One of the biggest problem employers have is they are not able to find / or get their team passionate about what they do. And the biggest problem employees have they are not passionate about their 9 – 5 either. Quite silly if you think about it isn’t it?
So, I guess everyone should take a chill pill and get a compass to find what they really like. Off course that is easier said than done, but it’s not as hard as we often think it is either.
Finding what makes you happy
While we all would assume spending days on a resort sipping margaritas would make us happy, I think that happiness might not last long. We are driven by purpose, and just having fun is no purpose. As human beings we are wired to work towards a higher purpose, that’s how our species survived and how success is achieved.
To recap we need purpose which has to be selfless. So how to find that purpose? I wouldn’t imagine for there to be a silver bullet for this. However, here are a few ways that might help.
Find what activities you absolutely dislike or hate to do. I’m mentioning these early on as these are easily spotted. For example, for me doing brain dead work is something I hate. How do I know this? I tried doing brain dead work on multiple occasions and very diverse activities, the only common thing in them was brain dead, and it absolutely pissed me off. So, anything which does not have to do with deep thinking, that’s a big ‘no’ for me.
Next try finding what things you like to do. These are sometimes not as easily spotted but can be done with little attention. Again, I tried to figure out what activities made me happy (apart from watching Dwyane Johnson and Leonardo Decaprio’s acting). As a child I remember I loved to play with Lego or board games like monopoly. Growing up real time strategy was my thing. And during my engineering years I found my true love, programming. What was common in all of these though was building things (which off course needed thinking).
Having these few points, it was rather easy to find something I was passionate about. I must admit, I was not assertive in always doing what I loved, rather always played the hand I was given, but tried to somehow find something, in my subconscious, understanding I had developed for things I disliked and loved to do. And over time eventually I found an industry I could be passionate about and loved working in every minute of my life – Becoming a technical tester. Which meant not just learning automation and programming, but also learning how different software products were developed and worked inside out.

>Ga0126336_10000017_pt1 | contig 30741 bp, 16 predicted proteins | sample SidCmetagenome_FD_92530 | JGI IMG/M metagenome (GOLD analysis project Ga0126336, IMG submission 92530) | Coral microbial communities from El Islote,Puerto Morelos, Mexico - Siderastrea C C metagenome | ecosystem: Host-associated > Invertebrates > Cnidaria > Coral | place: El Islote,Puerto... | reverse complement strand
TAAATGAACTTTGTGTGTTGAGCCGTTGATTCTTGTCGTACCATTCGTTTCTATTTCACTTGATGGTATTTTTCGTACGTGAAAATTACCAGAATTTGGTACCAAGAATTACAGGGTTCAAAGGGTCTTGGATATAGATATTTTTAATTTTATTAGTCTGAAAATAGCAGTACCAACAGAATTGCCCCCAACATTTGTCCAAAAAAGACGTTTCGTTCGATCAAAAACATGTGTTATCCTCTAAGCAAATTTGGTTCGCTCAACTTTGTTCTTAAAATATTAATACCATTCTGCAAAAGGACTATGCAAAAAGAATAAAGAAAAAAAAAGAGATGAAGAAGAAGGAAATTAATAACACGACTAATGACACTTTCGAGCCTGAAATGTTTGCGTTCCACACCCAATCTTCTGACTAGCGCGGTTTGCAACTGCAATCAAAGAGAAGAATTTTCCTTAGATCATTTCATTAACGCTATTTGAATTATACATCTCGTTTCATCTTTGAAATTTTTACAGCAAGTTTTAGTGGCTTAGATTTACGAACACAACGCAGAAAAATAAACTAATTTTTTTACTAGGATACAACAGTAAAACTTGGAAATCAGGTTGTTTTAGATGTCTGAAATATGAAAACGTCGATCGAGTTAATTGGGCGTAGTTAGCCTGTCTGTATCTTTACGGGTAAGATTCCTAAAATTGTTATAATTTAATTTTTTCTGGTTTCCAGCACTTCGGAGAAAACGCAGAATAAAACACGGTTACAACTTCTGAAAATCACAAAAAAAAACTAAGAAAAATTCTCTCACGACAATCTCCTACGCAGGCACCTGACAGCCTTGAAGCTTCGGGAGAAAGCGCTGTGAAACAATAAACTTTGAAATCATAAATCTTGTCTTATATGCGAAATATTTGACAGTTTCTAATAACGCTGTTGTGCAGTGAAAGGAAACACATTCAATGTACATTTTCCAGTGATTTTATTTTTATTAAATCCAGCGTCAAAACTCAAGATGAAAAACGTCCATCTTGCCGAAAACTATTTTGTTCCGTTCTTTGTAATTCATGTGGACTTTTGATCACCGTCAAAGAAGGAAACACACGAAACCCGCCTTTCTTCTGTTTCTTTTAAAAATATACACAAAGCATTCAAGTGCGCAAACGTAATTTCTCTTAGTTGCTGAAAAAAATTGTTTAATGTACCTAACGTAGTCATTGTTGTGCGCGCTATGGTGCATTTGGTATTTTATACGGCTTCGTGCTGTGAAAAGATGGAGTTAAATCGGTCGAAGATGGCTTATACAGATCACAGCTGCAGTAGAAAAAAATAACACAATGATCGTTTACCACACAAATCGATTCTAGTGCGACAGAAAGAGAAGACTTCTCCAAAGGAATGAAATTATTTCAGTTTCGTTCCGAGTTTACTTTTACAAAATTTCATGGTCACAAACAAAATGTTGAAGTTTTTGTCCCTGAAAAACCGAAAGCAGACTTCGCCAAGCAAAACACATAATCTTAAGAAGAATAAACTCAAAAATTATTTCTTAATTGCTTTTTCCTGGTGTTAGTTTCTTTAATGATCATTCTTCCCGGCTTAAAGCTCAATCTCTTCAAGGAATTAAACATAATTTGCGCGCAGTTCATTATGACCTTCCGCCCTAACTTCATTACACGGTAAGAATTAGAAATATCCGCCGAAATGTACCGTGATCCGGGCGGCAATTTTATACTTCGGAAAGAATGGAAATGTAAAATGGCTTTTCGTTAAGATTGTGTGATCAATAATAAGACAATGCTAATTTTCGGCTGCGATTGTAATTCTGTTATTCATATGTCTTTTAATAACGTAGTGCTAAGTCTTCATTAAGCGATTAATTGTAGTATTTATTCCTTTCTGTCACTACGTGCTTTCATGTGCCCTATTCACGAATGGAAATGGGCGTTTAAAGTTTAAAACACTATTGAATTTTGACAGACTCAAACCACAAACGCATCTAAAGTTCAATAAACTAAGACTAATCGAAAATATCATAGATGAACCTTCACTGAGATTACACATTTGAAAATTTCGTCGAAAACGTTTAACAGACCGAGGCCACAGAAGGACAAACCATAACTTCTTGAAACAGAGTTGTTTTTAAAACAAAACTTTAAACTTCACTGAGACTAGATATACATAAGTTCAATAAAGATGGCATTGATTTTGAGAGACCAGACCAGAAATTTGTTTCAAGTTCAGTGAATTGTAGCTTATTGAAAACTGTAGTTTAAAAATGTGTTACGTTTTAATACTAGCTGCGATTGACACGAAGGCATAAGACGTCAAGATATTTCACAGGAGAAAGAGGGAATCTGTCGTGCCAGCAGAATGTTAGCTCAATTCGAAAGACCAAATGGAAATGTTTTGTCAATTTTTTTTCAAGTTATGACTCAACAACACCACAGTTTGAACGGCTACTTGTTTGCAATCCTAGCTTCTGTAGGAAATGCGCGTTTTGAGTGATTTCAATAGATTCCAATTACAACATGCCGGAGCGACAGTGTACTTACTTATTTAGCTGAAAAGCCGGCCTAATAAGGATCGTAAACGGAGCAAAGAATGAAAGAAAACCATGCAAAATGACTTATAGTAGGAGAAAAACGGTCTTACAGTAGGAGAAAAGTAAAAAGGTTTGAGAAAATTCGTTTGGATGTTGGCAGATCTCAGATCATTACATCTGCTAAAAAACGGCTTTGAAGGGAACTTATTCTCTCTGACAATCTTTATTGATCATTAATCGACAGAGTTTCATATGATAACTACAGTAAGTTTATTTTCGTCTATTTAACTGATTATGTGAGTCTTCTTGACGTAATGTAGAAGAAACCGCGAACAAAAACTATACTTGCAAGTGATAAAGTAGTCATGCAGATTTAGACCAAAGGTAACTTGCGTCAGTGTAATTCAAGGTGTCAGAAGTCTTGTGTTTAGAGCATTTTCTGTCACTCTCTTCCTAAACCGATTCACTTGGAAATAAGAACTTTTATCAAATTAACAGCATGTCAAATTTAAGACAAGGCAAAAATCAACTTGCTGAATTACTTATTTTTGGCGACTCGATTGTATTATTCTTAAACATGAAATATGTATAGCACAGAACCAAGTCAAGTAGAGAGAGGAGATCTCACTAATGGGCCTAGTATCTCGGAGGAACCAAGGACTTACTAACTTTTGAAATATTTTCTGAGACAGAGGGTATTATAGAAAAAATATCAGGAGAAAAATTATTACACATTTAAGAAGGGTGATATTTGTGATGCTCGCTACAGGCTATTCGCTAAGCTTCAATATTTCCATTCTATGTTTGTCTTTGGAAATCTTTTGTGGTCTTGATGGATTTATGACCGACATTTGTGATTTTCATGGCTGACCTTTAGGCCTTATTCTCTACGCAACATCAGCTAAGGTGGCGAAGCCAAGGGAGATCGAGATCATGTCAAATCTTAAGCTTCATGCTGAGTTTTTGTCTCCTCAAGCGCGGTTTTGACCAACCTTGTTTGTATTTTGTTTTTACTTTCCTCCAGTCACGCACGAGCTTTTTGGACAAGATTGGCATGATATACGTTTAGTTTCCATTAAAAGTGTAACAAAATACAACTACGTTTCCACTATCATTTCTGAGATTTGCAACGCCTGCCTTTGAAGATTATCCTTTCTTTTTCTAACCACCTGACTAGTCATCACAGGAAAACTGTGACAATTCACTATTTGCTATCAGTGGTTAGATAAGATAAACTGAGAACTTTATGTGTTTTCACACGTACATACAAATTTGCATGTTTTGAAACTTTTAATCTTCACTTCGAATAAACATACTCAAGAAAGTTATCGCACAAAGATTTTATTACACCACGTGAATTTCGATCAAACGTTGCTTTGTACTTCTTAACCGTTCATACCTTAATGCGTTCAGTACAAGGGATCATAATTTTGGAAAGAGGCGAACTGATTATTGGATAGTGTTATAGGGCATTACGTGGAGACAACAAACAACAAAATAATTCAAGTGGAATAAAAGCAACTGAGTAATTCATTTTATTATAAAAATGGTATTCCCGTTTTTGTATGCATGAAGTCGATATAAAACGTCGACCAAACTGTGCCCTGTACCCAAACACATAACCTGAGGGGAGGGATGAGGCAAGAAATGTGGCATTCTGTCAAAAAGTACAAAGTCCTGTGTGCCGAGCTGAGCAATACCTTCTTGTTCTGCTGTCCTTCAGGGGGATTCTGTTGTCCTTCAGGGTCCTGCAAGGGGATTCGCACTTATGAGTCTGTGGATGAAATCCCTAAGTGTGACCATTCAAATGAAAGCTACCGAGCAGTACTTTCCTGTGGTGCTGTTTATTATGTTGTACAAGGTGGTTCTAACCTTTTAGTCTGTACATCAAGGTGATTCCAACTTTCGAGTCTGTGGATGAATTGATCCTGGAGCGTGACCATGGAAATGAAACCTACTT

The employer’s dilemma
Now for the two groups we talked about earlier, the employee and the employer, how should they deal with this? Here’s my experience:
When hiring, employers tend to publish a ‘thesis’ of skills they’d like to see in the unicorn candidate, even if most of the skills mentioned might never be used in the candidate’s entire tenure. I find this to be very destructive and a waste of time for everyone.
Focus on the very few skills you want the candidates to be good at, and ONE they have to be passionate about. If they love doing the job you want them to do, they’ll be self driven and motivated. But the problem there is, not everyone has enough self awareness to know what they are passionate about. So, you’d have to judge for yourself if they are passionate about the subject matter you are interested in. My thoughts on hiring automation engineers can be read here.
Giving motivational talk about following your passion sounds very nice, but walking the talk is quite different. Finding a career that you love working in is not easy. I know passion does not pay bills. You have to play the hand you are given, but never loose sight of where you want to go.
A great example of this is James Dicks. I stumbled upon his profile by chance on Linkedin and was confused for a while going through his career history. On reaching out to him I found he was always passionate about flying. But to get there he needed a lot of money to get flight school training. So, he started working as a software developer. After years of writing code and injecting cash into his pilot training dream, he finally was managed to complete his flying hours and start commercial flying with Emirates and now Britsh Airways!
While this fairy tale might seem a far-fetched reality, it’s not as much if you think about it. The human body is highly adaptive to any circumstance. So long as you are moving towards your goal, serotonin (a chemical in our blood) will give the motivation you need from time to time.
Bridging the gap
Hiring a person or getting hired is not about if someone is good enough or not, it’s about aligning values and aspirations. Employers should give more weightage to attitude, which means looking for aligning values. For candidates understanding the company’s vision, values and culture would help them decide.
Monetary compensation is not mentioned here, because that’s a given. While this is a tricky thing to manage on both sides of the fence, fair compensation for the skill set needed and brought to the table can be used as a general guideline to follow.
While hiring passionate knowledge workers is the hardest part of running a business, it is the most crucial too. In the age of information, knowledge, experience and skill is the king. The only thing which will off-set that difference is attitude and passion. For an employer. having a team passionate about your goals, and for an employee, working with a team in alignment with your values is the ultimate prize.